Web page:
Shooting Stars 1928
Shooting Stars is a must for any Silent cinema fan. Offering a rare insight into the workings of a 1920s film studio, there are location scenes, comic stunts and an on-set jazz band which demonstrate just what life was like in the early days of cinema.
The context for the story is the British studio system of the period, in which a slapstick comedy and a Wild West romance might be being shot back-to-back in the same studio.

The central story thread is a romantic triangle. Self-absorbed star Mae Feather (Annette Benson) is married to her co-star Julian Gordon (Brian Aherne), but is involved in an affair with popular comedian Andy Wilkes (Donald Calthrop). Wilkes is being lured away by Hollywood and he wants Mae to go with him; she actually signs a contract with American producers, but it includes a morals clause which binds her to do nothing which would bring disrepute on the company or sully her public image. When circumstances reveal the affair to Julian, Mae feels trapped and takes a desperate measure to free herself, but the plan misfires tragically...

Directors: Anthony Asquith, A.V. Bramble
Cast: Annette Benson, Brian Aherne, Donald Calthrop
Country: UK
Genre: Drama

BD50 + DVD9 | 1080p AVC, PAL 4:3 | 01:41:14 | 37.2 Gb + 6.33 Gb + 3% rec
Language: English intertitles
Subtitles: none

BFI has included various shorts from the silent period that showcase behind the scenes of movie studios and other related footage.

• "Pathe's Screen Beauty Competition" (1920) (2:00)
A “star-search” contest at the Welsh-Pearson Studios. We see director George Pearson at work, with performers Hugh E. Wright, and also Moyna MacGill, whose daughter became an incredibly famous actress many years later!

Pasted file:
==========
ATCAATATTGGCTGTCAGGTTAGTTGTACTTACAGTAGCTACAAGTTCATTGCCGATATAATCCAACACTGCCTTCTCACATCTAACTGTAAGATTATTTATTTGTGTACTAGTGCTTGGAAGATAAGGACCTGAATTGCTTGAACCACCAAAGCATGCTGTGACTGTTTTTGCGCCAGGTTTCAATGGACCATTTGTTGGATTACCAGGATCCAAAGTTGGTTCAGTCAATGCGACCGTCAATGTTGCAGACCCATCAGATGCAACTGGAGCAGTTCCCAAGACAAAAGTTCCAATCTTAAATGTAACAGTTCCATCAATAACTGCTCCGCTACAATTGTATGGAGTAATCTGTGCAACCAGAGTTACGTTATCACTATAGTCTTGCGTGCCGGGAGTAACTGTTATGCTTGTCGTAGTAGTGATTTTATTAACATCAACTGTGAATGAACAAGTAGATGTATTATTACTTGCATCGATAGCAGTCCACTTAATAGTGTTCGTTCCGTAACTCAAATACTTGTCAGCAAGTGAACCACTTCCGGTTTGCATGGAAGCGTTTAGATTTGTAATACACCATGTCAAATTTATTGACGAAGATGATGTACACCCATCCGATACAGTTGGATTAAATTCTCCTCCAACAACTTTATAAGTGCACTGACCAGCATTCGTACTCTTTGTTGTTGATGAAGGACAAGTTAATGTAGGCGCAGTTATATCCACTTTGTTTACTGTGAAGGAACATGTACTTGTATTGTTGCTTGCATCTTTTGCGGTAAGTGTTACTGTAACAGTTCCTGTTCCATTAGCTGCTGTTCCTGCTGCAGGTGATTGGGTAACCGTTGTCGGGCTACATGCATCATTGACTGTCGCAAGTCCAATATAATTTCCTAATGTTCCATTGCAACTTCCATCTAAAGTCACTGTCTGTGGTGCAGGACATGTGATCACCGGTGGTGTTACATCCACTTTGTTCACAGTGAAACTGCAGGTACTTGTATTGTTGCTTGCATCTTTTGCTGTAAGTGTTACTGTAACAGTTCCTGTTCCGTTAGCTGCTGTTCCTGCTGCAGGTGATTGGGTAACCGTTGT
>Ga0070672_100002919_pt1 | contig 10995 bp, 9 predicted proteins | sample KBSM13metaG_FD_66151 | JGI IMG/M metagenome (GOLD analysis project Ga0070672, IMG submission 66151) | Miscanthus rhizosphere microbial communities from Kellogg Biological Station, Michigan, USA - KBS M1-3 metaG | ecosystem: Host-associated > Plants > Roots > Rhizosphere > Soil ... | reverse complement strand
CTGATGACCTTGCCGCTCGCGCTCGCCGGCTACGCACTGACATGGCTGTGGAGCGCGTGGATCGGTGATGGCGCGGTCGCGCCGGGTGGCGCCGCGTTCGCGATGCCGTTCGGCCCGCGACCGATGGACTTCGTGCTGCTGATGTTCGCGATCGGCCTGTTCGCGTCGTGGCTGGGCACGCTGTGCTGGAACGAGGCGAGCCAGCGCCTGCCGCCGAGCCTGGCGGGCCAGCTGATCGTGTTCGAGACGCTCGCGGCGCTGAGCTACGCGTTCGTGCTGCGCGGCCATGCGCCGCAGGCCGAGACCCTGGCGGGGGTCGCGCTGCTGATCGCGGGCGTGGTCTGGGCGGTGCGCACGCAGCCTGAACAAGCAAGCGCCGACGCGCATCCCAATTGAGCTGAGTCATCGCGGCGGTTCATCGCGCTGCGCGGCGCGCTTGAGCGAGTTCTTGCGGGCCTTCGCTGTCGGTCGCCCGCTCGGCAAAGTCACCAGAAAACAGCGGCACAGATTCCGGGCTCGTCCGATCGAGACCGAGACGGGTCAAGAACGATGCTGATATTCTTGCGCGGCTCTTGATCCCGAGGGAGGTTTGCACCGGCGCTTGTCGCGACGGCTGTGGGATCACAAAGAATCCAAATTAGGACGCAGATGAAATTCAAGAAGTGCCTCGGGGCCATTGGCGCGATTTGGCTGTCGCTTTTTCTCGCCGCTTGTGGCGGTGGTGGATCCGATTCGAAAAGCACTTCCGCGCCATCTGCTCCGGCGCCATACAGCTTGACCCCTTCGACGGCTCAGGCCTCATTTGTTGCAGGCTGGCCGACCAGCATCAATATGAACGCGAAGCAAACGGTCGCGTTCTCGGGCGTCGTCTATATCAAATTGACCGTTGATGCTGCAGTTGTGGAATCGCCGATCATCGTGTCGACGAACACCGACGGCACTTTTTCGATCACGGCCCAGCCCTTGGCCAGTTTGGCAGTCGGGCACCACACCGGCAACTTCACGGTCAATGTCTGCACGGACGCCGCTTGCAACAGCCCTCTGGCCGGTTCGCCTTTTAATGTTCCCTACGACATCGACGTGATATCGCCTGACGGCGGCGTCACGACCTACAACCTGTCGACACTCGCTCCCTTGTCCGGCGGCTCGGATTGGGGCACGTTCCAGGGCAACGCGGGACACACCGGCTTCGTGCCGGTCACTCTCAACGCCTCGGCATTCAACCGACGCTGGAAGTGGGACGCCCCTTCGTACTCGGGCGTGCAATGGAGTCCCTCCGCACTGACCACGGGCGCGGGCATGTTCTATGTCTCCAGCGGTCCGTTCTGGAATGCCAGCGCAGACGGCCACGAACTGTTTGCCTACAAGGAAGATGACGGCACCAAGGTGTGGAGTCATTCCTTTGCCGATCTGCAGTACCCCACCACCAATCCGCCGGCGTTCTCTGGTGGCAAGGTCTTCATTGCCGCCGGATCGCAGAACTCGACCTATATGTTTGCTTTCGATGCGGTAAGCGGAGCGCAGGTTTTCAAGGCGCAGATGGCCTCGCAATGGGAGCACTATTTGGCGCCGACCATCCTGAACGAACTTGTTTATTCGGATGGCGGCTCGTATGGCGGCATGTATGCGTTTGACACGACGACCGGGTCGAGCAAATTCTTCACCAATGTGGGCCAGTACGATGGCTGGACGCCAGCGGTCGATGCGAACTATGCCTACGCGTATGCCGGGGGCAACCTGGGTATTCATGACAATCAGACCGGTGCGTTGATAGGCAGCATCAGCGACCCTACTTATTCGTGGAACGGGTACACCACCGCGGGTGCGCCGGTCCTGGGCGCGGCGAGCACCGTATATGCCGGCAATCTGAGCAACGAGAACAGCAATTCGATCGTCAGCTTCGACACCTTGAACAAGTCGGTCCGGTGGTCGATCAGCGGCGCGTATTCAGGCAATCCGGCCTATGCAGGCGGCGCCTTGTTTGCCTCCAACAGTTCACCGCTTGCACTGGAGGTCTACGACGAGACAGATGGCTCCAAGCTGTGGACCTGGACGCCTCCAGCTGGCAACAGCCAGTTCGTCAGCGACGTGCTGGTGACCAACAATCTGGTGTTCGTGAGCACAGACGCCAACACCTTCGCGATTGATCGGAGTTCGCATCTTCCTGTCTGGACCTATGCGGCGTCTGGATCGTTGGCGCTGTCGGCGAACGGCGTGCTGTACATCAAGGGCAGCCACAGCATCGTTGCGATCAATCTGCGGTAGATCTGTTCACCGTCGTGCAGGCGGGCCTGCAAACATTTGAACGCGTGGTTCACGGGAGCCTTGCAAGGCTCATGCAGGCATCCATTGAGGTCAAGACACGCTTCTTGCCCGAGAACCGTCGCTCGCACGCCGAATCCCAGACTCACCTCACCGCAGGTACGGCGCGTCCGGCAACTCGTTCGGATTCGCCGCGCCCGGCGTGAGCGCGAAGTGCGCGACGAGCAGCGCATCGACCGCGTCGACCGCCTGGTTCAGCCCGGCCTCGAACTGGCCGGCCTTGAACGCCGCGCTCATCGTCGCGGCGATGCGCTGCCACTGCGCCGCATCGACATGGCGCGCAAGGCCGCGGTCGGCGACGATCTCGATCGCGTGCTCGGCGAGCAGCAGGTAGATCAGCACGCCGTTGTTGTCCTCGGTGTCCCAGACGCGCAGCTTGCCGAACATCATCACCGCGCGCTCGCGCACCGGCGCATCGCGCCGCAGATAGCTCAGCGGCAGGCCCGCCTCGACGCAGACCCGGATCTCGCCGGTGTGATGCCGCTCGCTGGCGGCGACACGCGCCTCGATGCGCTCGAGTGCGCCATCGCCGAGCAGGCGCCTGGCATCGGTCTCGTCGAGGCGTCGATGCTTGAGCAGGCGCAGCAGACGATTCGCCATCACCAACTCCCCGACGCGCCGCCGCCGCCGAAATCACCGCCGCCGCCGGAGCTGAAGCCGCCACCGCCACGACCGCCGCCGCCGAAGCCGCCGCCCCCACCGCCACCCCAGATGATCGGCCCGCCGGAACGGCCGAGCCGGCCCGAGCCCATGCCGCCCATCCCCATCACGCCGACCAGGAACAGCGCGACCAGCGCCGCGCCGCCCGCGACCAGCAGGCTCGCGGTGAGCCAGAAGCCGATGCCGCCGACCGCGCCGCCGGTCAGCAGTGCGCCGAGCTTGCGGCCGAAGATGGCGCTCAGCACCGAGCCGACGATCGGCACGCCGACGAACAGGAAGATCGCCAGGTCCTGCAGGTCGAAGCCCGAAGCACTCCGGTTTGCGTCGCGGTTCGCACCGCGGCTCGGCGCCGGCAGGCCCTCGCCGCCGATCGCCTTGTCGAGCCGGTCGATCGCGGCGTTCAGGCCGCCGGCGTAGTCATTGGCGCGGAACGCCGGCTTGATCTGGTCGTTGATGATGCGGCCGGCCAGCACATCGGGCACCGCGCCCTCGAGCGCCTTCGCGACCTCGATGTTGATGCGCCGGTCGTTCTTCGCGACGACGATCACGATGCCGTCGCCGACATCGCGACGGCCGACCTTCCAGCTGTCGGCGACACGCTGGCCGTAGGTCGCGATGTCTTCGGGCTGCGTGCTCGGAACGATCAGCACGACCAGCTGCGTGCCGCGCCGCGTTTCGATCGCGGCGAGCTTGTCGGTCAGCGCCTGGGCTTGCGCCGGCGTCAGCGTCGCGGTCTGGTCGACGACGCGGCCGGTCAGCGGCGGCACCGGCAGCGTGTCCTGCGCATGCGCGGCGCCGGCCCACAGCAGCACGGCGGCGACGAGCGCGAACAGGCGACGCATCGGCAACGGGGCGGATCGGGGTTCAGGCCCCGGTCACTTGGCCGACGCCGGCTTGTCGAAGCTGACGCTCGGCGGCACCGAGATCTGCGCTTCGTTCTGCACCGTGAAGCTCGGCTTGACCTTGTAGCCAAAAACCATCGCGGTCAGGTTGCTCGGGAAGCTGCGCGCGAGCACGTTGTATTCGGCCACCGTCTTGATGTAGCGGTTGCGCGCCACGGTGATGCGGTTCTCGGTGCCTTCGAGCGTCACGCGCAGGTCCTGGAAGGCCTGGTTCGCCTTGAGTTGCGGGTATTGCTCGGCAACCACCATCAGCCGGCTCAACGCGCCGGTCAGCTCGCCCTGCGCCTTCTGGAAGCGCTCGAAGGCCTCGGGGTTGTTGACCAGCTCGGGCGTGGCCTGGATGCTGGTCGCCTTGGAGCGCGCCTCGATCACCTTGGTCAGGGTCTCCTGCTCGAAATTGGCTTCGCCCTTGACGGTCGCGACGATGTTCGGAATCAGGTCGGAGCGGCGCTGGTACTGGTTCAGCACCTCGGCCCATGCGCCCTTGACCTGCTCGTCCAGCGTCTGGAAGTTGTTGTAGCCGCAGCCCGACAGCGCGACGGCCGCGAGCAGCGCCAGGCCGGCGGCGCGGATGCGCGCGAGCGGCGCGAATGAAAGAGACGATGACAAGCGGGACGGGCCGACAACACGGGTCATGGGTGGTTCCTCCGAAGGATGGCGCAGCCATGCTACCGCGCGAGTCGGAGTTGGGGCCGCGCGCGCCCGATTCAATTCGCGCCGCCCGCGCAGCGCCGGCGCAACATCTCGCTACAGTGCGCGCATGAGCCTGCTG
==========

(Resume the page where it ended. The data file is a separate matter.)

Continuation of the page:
• "Around the Town: British Film Stars and Studios" (1921) (2:29)
A behind the scenes look at the Gaumont Studios at Shepherds Bush.

• Topical Budget: The Lovely Hundred" (1922) (0:25)
Another “star-search” short features the Talmadge Sisters finding a “new face” in London for their next feature, in which they chose Margaret Leahy. Sadly, Leahy did not impress the director of the picture, though went on to make her first and only acting role as the girl in Buster Keaton’s “The Three Ages” (1923) but her career stalled. She never went back to England and lived in Los Angeles until her death by suicide in 1967.

• "Secrets of a World Industry - The Making of Cinematograph Film" (1922) (7:59)
An excellent behind the scenes look at the preparation of film. From the preparation of the negative, development of film, printing positive film, and storing it in a film canister for theatrical use. No mention of the fire hazard of nitrate film! The droning ambient music is by Chris Zabriskie, in vein to darker Brian Eno compositions and the score to Bill Morrison’s “Decasia”.

• "Meet Jackie Coogan" (1924) (10:41)
10 year old Jackie Coogan, who made his big break in Charlie Chaplin’s “The Kid” 3 years prior and became one of the biggest child stars of the time, arrives in England for a public relations visit. He is taken on a tour of Cricklewood Studios, where “Shooting Stars” would be filmed a few years later. Yes, this cute little kid would eventually play Uncle Fester on The Addams Family!

• "Starlings of the Screen" (1925) (15:29)
Another “star-search” film, in which a magazine’s competition leads to screen tests and eventual audition for the movies.

• Opening of British Instructional Film Studio" (1928) (3:44)
The opening of the new studio by British Instructional which made “Shooting Stars” a year prior, is documented here.

• "Stills and Specials Collections Gallery" (6:22)
A slideshow which includes black and white and sepia stills from the film set, promotional stills, press book from 1928 with colorized stills (with a synopsis that gives away too much the story), and a press sheet.